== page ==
|Stage B||Intermediate HCC||Chemoembolization|
|Stage C||Advanced HCC||New agents in a randomized controlled trial setting|
|Stage D||End-stage disease||Symptomatic treatment |
CLT, cadaveric liver transplant
LDLT, living donor liver transplant
PEI, percutaneous ethanol injection
PS, performance status
Adapted from (Sala, Forner, Varela and Bruix 2005)
Radiofrequency Ablation (RFA)
RFA is a relative new method of managing HCC. It relies on ‘heating’ to destroy tumour in the liver. It has a thin probe, which reaches the tumour with the aid of ultrasound (Bruix and Sherman 2005).
However, this technology applies to small tumour within the liver. Moreover, it has low-levels of side effects to the HCC patient. RFA is also simple to use because it can work in “an open or laparoscopic technique, physicians can apply RFA by the use of percutaneous approach (a direct injection through the skin)” (Gurakar et al 2013).
Physicians can also use RFA alongside other interventions like liver resection and cryotherapy (Ghanaati et al. 2012).
Hepatic Artery Chemoembolization
This is the most common intervention method for treating unresectable liver tumours (tumours beyond operation). Chemoembolization treatment offers many benefits than other intravenous pump infusion interventions (Bruix, Sala and Llovet 2004).
It takes the injected drugs to the tumour and controls blood flow without extending contact time for tumour and drug. It reduces oxygen supply to the tumour and improves high drug concentration on the tumour. Chemoembolization also has a long duration for drugs to stay in the liver, which may be more than a month after the treatment. It also enhances high chances of the patient survival after undergoing medication.
Chemoembolization has high-levels of vascularity, which enhances neuroendocrine tumour treatments. In fact, Chemoembolization is the most favourable intervention for unresectable hepatocellular carcinoma, and neuroendocrine tumours of the liver (Bruix et al 2004).
Figure 5: Liver tissue chemoembolization (Schiff 2004)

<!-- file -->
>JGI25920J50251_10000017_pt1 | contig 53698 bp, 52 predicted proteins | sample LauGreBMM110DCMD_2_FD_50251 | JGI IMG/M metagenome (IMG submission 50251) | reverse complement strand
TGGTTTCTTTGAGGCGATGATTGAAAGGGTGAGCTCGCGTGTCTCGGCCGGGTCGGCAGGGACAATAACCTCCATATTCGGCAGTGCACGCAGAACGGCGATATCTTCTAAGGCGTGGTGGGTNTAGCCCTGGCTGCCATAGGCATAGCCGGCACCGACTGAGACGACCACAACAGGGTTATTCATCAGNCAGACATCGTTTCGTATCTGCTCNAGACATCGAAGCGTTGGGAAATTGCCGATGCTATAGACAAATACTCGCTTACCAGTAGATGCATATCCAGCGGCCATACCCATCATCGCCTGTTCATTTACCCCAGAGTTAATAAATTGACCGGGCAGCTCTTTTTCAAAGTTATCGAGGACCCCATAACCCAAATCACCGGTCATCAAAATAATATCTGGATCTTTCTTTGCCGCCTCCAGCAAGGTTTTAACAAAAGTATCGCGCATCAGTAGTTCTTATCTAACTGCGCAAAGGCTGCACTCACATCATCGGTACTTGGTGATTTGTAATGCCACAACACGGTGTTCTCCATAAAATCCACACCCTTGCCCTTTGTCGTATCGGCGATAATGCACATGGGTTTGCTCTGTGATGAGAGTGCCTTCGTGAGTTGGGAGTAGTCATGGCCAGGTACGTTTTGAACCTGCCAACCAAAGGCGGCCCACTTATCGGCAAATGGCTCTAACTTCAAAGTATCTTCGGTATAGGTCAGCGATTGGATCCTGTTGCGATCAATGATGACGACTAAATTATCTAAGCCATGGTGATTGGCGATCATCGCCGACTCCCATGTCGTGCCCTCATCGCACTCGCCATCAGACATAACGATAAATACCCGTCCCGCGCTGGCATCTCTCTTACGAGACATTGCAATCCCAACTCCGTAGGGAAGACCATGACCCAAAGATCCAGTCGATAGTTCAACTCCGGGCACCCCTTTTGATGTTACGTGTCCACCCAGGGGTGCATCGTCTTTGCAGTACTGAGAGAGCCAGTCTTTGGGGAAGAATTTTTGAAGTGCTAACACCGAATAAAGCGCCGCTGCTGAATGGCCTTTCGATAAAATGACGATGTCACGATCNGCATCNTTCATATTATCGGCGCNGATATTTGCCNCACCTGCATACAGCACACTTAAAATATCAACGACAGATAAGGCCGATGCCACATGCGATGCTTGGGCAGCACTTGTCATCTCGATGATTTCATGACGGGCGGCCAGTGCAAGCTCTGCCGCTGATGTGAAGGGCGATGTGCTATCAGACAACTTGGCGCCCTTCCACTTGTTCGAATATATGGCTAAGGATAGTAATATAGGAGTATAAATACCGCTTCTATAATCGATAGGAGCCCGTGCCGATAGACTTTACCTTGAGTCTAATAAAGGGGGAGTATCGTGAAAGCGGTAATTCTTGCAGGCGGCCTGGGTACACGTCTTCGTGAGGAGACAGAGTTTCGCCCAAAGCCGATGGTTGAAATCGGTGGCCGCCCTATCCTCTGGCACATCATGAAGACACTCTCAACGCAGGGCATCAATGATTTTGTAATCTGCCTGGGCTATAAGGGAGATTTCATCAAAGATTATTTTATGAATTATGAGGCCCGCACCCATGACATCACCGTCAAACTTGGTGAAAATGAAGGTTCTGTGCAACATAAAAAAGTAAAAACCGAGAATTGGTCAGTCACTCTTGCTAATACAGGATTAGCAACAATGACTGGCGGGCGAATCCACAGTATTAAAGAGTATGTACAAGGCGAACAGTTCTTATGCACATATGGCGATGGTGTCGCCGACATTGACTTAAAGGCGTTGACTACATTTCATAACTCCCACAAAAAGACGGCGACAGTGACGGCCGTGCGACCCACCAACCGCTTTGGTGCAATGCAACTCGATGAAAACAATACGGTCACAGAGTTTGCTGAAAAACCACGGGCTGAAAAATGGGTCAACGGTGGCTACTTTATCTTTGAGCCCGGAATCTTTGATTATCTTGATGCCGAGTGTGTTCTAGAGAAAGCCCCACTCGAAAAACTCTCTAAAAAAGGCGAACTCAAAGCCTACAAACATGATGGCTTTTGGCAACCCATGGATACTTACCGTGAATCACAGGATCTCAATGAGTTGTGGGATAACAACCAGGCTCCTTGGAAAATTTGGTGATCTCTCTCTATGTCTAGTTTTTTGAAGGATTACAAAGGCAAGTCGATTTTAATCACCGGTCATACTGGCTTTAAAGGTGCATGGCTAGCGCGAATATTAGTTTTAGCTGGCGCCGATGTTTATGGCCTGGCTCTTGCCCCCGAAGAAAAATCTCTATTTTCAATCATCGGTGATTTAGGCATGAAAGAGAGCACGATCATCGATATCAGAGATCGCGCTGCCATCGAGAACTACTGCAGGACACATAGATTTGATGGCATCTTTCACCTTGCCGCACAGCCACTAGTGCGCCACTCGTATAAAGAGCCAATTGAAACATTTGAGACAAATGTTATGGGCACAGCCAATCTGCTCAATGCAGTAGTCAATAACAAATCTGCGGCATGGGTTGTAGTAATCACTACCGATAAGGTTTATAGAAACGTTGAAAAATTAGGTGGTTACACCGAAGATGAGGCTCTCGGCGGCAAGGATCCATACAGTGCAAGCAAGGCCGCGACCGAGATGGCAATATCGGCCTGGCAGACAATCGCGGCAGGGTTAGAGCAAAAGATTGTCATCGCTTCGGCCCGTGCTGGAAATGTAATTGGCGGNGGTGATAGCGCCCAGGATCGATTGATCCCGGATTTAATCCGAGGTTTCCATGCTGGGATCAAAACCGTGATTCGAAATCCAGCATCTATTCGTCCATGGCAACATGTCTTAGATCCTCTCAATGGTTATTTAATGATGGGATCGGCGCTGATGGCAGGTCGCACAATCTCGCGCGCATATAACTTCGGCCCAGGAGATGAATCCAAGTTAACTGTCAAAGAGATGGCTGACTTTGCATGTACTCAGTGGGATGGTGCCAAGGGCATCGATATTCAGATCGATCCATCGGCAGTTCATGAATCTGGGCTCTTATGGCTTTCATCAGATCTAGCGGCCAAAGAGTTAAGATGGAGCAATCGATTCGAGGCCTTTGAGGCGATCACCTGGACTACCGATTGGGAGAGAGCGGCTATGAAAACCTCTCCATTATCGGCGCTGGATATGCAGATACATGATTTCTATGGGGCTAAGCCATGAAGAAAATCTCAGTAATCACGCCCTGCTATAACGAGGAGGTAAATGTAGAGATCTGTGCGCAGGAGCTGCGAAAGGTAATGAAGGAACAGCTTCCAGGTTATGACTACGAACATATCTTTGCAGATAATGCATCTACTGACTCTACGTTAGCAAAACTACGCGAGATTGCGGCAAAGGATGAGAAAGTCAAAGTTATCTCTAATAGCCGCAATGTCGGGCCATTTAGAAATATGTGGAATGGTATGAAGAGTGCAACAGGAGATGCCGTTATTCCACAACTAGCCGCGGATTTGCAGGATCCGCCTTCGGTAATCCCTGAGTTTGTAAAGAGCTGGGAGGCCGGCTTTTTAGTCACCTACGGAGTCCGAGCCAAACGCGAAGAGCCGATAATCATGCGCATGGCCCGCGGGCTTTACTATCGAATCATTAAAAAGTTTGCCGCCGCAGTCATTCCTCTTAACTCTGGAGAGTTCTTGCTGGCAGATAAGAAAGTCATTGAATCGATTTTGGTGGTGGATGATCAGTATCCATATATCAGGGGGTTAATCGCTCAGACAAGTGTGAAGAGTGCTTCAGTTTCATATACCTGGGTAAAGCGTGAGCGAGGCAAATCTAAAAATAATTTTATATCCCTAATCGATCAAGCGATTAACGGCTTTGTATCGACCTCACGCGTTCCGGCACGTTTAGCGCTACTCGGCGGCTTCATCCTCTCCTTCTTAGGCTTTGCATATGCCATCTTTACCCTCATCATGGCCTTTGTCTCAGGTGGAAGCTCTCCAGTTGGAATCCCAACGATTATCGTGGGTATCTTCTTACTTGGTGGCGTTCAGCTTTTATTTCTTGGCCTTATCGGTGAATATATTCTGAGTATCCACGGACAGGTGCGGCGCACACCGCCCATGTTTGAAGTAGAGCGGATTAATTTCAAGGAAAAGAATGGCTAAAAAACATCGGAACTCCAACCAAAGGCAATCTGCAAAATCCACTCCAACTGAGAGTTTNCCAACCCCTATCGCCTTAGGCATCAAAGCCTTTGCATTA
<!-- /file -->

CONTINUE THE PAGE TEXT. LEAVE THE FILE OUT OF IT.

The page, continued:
Summary and conclusion
HCC is a common primary liver cancer with poor prognosis and treatment, which have contributed to high numbers of mortality rate associated with it. The condition progresses through various stages as the patient in the case study indicates.
Studies have linked HCC with hepatitis B and C, liver cirrhosis and other factors like alcohol, use of anabolic steroid, aflatoxins, and hemochromatosis. However, details on how these factors relate to enhance HCC remain scanty.
Imaging techniques (specifically CT and MRI) have critical role in the diagnosis and evaluation of liver problems, tumours, and HCC interventions. Imaging helps patients whose conditions do not require surgery. The patient in the case study required chemoembolization because liver transplantation was not effective due to high chances of recurrence and the intermediate stage of the condition.
Abby, Siegel and Andrew X. Zhu. “Metabolic Syndrome and hepatocellular carcinoma.” Cancer (ACS) 115, no. 24 (2009): 5651–5661. doi:10.1002/cncr.24687.
Bailey, Dale, David W. Townsend, Peter E. Valk and Michael N. Maisey. Positron Emission Tomography: Basic Sciences. Secaucus, NJ: Springer-Verlag, 2005.
Bruix, Jordi and Morris Sherman. “Management of hepatocellular carcinoma.” Hepatology 42, no. 5 (2005): 1208–1236. doi:10.1002/hep.20933.